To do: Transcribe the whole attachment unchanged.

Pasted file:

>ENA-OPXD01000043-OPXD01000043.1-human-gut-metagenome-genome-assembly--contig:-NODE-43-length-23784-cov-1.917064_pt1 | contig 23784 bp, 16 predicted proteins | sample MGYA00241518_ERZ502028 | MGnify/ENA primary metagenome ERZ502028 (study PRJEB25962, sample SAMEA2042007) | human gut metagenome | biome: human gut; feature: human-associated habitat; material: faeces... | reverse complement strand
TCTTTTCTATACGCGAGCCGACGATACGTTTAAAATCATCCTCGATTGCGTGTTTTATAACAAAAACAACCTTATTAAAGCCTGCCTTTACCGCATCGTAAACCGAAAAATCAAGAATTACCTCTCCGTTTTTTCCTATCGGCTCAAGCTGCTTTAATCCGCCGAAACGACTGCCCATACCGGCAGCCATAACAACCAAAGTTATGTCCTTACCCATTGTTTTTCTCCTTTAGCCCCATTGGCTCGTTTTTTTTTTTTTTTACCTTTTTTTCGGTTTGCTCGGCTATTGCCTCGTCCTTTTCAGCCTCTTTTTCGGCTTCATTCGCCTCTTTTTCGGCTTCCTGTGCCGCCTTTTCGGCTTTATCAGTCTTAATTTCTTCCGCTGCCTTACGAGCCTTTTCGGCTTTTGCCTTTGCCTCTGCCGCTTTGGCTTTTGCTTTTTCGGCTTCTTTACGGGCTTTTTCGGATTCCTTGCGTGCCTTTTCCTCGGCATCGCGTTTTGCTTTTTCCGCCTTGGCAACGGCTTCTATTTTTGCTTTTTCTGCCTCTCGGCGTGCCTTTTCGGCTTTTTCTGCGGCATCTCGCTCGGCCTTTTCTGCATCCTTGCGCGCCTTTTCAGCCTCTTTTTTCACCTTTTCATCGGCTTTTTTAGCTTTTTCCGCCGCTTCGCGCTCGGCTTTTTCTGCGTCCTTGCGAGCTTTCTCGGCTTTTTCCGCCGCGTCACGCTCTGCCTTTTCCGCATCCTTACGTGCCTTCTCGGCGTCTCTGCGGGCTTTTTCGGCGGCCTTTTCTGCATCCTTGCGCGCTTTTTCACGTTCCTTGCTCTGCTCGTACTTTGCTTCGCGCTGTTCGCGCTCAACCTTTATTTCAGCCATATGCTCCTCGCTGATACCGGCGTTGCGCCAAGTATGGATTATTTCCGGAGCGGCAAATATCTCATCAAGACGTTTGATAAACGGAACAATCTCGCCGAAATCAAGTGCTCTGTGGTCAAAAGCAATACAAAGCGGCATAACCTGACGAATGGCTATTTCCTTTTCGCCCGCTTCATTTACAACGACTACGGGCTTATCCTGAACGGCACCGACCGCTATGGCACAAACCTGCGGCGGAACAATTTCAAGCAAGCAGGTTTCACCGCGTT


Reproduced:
>ENA-OPXD01000043-OPXD01000043.1-human-gut-metagenome-genome-assembly--contig:-NODE-43-length-23784-cov-1.917064_pt1 | contig 23784 bp, 16 predicted proteins | sample MGYA00241518_ERZ502028 | MGnify/ENA primary metagenome ERZ502028 (study PRJEB25962, sample SAMEA2042007) | human gut metagenome | biome: human gut; feature: human-associated habitat; material: faeces... | reverse complement strand
TCTTTTCTATACGCGAGCCGACGATACGTTTAAAATCATCCTCGATTGCGTGTTTTATAACAAAAACAACCTTATTAAAGCCTGCCTTTACCGCATCGTAAACCGAAAAATCAAGAATTACCTCTCCGTTTTTTCCTATCGGCTCAAGCTGCTTTAATCCGCCGAAACGACTGCCCATACCGGCAGCCATAACAACCAAAGTTATGTCCTTACCCATTGTTTTTCTCCTTTAGCCCCATTGGCTCGTTTTTTTTTTTTTTTACCTTTTTTTCGGTTTGCTCGGCTATTGCCTCGTCCTTTTCAGCCTCTTTTTCGGCTTCATTCGCCTCTTTTTCGGCTTCCTGTGCCGCCTTTTCGGCTTTATCAGTCTTAATTTCTTCCGCTGCCTTACGAGCCTTTTCGGCTTTTGCCTTTGCCTCTGCCGCTTTGGCTTTTGCTTTTTCGGCTTCTTTACGGGCTTTTTCGGATTCCTTGCGTGCCTTTTCCTCGGCATCGCGTTTTGCTTTTTCCGCCTTGGCAACGGCTTCTATTTTTGCTTTTTCTGCCTCTCGGCGTGCCTTTTCGGCTTTTTCTGCGGCATCTCGCTCGGCCTTTTCTGCATCCTTGCGCGCCTTTTCAGCCTCTTTTTTCACCTTTTCATCGGCTTTTTTAGCTTTTTCCGCCGCTTCGCGCTCGGCTTTTTCTGCGTCCTTGCGAGCTTTCTCGGCTTTTTCCGCCGCGTCACGCTCTGCCTTTTCCGCATCCTTACGTGCCTTCTCGGCGTCTCTGCGGGCTTTTTCGGCGGCCTTTTCTGCATCCTTGCGCGCTTTTTCACGTTCCTTGCTCTGCTCGTACTTTGCTTCGCGCTGTTCGCGCTCAACCTTTATTTCAGCCATATGCTCCTCGCTGATACCGGCGTTGCGCCAAGTATGGATTATTTCCGGAGCGGCAAATATCTCATCAAGACGTTTGATAAACGGAACAATCTCGCCGAAATCAAGTGCTCTGTGGTCAAAAGCAATACAAAGCGGCATAACCTGACGAATGGCTATTTCCTTTTCGCCCGCTTCATTTACAACGACTACGGGCTTATCCTGAACGGCACCGACCGCTATGGCACAAACCTGCGGCGGAACAATTTCAAGCAAGCAGGTTTCACCGCGTT